Question - 15 : - What is PERL?

Answer - 15 : - Perl is a high-level programming language with an eclectic heritage written by Larry Wall and a cast of thousands. It derives from the ubiquitous C programming language and to a lesser extent from sed, awk, the Unix shell, and at least a dozen other tools and languages. Perl's process, file, and text manipulation facilities make it particularly well-suited for tasks involving quick prototyping, system utilities, software tools, system management tasks, database access, graphical programming, networking, and world wide web programming. These strengths make it especially popular with system administrators and CGI script authors, but mathematicians, geneticists, journalists, and even managers also use Perl. Maybe you should, too.

Question - 16 : - Why do you use Perl?

Answer - 16 : - Perl is a powerful free interpreter. Perl is portable, flexible and easy to learn.

Question - 17 : - How to turn on Perl warnings? Why is that important?

Answer - 17 : - Perl is very forgiving of strange and sometimes wrong code, which can mean hours spent searching for bugs and weird results. Turning on warnings helps uncover common mistakes and strange places and save a lot of debugging time in the long run. There are various ways of turning on Perl warnings: For Perl one-liner, use -w option on the command line. On Unix or Windows, use the -w option in the shebang line (The first # line in the script). Note: Windows Perl interpreter may not require it. For other systems, choose compiler warnings, or check compiler documentation.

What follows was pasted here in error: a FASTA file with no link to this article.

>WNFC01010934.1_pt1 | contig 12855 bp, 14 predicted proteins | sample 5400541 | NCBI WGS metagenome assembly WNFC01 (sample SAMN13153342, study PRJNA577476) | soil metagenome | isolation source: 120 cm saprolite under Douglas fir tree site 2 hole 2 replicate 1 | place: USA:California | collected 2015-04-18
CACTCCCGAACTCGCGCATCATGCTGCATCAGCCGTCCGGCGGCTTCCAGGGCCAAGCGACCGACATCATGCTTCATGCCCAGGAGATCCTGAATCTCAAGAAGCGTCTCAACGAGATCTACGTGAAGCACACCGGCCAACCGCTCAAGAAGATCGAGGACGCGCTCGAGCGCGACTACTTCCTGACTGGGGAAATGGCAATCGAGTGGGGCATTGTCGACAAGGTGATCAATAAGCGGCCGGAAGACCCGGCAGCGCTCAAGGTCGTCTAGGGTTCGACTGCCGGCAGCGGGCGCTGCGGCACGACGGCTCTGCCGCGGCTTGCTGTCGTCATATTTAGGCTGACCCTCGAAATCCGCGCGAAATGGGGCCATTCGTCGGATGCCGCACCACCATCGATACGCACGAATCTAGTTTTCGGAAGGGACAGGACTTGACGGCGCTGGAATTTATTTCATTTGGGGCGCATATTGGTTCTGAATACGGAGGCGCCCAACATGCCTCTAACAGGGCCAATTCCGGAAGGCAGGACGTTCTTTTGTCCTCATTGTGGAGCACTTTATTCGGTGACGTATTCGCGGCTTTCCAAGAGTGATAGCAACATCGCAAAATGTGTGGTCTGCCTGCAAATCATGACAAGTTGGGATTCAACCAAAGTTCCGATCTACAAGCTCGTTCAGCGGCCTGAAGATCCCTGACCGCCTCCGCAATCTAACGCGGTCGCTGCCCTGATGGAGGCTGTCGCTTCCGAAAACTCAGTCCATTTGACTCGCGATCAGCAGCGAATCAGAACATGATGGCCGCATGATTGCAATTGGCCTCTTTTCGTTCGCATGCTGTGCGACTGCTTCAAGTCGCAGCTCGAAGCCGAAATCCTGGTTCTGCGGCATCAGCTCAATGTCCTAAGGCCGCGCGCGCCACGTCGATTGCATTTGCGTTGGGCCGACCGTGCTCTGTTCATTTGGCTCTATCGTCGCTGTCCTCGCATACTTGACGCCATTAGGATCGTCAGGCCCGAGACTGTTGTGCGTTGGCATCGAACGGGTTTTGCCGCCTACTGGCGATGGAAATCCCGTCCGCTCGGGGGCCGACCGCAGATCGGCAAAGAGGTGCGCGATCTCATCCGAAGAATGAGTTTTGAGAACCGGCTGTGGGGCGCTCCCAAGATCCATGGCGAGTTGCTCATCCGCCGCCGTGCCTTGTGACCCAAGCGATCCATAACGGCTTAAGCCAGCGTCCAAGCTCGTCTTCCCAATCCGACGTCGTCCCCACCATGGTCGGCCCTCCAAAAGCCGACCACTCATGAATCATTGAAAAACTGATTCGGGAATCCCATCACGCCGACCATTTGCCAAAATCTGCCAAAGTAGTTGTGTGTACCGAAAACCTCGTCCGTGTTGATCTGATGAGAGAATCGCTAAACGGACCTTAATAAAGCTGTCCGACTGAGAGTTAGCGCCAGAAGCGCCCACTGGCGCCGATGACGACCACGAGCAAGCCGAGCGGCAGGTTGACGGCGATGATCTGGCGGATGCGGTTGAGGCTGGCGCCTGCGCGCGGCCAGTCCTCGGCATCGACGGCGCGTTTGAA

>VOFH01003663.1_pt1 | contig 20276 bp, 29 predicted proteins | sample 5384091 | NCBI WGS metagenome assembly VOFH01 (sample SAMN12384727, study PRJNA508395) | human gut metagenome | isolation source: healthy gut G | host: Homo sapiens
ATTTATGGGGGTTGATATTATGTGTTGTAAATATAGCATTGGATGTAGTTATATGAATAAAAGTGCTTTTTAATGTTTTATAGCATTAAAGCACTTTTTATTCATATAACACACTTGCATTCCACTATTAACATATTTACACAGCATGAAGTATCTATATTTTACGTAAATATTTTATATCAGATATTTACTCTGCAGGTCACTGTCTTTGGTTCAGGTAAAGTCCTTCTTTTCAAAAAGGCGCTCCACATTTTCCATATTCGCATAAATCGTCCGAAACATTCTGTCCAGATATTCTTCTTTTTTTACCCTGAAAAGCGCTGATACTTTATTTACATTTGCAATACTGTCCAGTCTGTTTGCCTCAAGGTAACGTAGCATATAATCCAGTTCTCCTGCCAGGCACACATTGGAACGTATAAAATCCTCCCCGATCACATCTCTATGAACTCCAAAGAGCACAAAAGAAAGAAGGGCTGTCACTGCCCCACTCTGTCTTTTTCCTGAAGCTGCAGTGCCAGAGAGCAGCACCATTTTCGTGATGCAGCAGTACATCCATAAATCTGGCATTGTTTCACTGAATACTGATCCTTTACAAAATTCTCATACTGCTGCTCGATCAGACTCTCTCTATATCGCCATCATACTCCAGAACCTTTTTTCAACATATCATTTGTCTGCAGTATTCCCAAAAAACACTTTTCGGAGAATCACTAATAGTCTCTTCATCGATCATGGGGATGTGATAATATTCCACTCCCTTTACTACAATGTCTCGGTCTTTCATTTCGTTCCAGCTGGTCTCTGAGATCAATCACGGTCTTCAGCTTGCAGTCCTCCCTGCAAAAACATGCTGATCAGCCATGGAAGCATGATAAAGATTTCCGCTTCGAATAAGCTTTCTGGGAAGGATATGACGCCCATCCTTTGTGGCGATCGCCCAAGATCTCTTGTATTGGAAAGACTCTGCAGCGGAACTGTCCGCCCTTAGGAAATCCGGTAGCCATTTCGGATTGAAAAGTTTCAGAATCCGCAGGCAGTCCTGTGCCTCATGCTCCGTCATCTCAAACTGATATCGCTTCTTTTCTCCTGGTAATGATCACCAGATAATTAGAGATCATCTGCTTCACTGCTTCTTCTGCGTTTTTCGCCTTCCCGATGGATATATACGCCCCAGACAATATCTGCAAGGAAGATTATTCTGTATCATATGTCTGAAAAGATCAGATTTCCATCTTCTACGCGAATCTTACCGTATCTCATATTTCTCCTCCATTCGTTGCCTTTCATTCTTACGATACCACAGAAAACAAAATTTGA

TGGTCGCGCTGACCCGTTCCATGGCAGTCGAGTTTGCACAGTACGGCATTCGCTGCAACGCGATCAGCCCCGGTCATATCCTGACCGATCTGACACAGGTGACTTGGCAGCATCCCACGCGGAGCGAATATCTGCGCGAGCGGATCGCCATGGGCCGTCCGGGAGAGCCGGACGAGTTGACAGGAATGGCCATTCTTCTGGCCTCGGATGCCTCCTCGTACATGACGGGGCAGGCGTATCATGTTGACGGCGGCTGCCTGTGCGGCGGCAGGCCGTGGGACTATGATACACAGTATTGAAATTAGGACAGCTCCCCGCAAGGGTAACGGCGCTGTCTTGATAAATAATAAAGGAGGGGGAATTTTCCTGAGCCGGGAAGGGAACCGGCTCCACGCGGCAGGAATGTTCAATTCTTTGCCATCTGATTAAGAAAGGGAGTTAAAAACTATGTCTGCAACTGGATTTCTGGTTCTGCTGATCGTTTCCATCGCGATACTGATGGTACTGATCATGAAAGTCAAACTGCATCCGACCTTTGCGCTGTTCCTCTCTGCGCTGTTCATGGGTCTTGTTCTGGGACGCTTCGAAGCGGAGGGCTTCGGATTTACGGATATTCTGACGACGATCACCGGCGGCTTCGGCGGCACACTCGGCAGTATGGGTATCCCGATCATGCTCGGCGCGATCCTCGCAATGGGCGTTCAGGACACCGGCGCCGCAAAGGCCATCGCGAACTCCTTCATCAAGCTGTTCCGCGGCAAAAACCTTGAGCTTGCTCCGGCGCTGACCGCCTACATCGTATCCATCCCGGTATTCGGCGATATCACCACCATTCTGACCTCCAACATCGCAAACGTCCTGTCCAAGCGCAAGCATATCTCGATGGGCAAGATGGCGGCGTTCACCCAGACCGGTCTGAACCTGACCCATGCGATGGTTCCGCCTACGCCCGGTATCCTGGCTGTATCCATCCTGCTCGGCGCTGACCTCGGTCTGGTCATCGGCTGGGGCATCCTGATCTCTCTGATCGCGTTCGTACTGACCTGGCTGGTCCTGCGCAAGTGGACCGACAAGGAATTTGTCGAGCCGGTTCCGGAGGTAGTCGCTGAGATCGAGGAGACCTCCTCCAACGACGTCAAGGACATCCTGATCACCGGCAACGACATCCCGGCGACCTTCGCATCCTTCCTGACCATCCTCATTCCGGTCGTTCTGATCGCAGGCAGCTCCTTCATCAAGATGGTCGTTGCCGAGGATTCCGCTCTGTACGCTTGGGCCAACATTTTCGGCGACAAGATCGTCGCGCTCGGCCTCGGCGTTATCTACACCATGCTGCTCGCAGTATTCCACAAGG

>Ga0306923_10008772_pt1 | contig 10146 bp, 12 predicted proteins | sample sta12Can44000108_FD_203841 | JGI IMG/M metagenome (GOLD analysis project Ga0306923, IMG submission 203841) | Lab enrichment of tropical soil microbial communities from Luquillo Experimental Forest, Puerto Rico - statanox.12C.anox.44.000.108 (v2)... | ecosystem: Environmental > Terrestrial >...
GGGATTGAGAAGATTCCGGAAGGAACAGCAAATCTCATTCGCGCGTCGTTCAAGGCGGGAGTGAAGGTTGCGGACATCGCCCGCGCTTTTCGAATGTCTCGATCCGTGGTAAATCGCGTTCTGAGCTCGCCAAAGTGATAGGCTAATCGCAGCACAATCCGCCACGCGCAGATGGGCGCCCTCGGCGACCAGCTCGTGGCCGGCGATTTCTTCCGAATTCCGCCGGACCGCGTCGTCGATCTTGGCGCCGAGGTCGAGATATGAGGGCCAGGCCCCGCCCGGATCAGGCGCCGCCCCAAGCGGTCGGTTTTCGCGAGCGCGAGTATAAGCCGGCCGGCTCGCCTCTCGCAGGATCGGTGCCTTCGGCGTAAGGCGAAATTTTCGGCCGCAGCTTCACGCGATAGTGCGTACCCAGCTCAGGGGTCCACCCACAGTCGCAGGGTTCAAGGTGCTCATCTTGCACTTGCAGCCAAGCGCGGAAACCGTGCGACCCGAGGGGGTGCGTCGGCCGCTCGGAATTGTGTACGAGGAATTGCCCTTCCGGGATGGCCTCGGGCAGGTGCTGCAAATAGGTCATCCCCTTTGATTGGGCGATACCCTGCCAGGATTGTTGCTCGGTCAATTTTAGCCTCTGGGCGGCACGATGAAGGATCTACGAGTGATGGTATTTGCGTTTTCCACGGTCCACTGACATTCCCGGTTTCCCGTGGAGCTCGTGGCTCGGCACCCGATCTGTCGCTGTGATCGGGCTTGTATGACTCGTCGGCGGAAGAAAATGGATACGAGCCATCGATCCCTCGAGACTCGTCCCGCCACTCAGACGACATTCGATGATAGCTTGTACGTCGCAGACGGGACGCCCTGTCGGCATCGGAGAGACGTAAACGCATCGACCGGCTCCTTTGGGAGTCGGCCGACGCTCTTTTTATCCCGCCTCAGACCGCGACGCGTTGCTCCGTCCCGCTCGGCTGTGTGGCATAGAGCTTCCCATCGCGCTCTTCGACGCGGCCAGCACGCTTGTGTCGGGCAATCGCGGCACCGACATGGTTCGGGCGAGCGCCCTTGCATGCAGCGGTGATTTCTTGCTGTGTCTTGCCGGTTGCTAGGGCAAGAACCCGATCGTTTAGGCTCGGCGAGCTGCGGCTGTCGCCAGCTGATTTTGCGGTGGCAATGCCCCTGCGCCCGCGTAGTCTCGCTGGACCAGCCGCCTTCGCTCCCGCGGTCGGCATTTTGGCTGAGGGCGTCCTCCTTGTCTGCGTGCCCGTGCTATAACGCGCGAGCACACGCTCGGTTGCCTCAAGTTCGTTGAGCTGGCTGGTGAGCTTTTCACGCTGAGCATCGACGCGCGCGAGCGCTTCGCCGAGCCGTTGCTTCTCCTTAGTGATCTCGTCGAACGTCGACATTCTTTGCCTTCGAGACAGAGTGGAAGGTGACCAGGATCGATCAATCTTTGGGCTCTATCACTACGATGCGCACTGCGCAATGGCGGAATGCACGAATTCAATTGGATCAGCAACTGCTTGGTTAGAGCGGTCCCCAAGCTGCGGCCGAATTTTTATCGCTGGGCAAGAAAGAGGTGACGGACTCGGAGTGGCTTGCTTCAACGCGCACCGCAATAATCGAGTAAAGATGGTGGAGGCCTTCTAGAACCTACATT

Question - 18 : - What does `new $cur->{LINK}' do? (Assume the current package has no new() function of its own.)    

Answer - 18 : - $cur->new()->{LINK} The indirect object syntax only has a single token lookahead. That means if new() is a method, it only grabs the very next token, not the entire following expression. This is why `new $obj[23] arg' does't work, as well as why `print $fh[23] "stuff\n"' does't work. Mixing notations between the OO and IO notations is perilous. If you always use arrow syntax for method calls, and nothing else, you'll not be surprised.

Question - 19 : - What does Perl do if you try to exploit the execve(2) race involving setuid scripts?

Answer - 19 : - Sends mail to root and exits. It has been said that all programs advance to the point of being able to automatically read mail. While not quite at that point (well, without having a module loaded), Perl does at least automatically send it.

Question - 20 : - How many ways can we express string in Perl?  

Answer - 20 : - Many. For example 'this is a string' can be expressed in: "this is a string" qq/this is a string like double-quoted string/ qq^this is a string like double-quoted string^ q/this is a string/ q&this is a string& q(this is a string)

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Rajeev Katiyar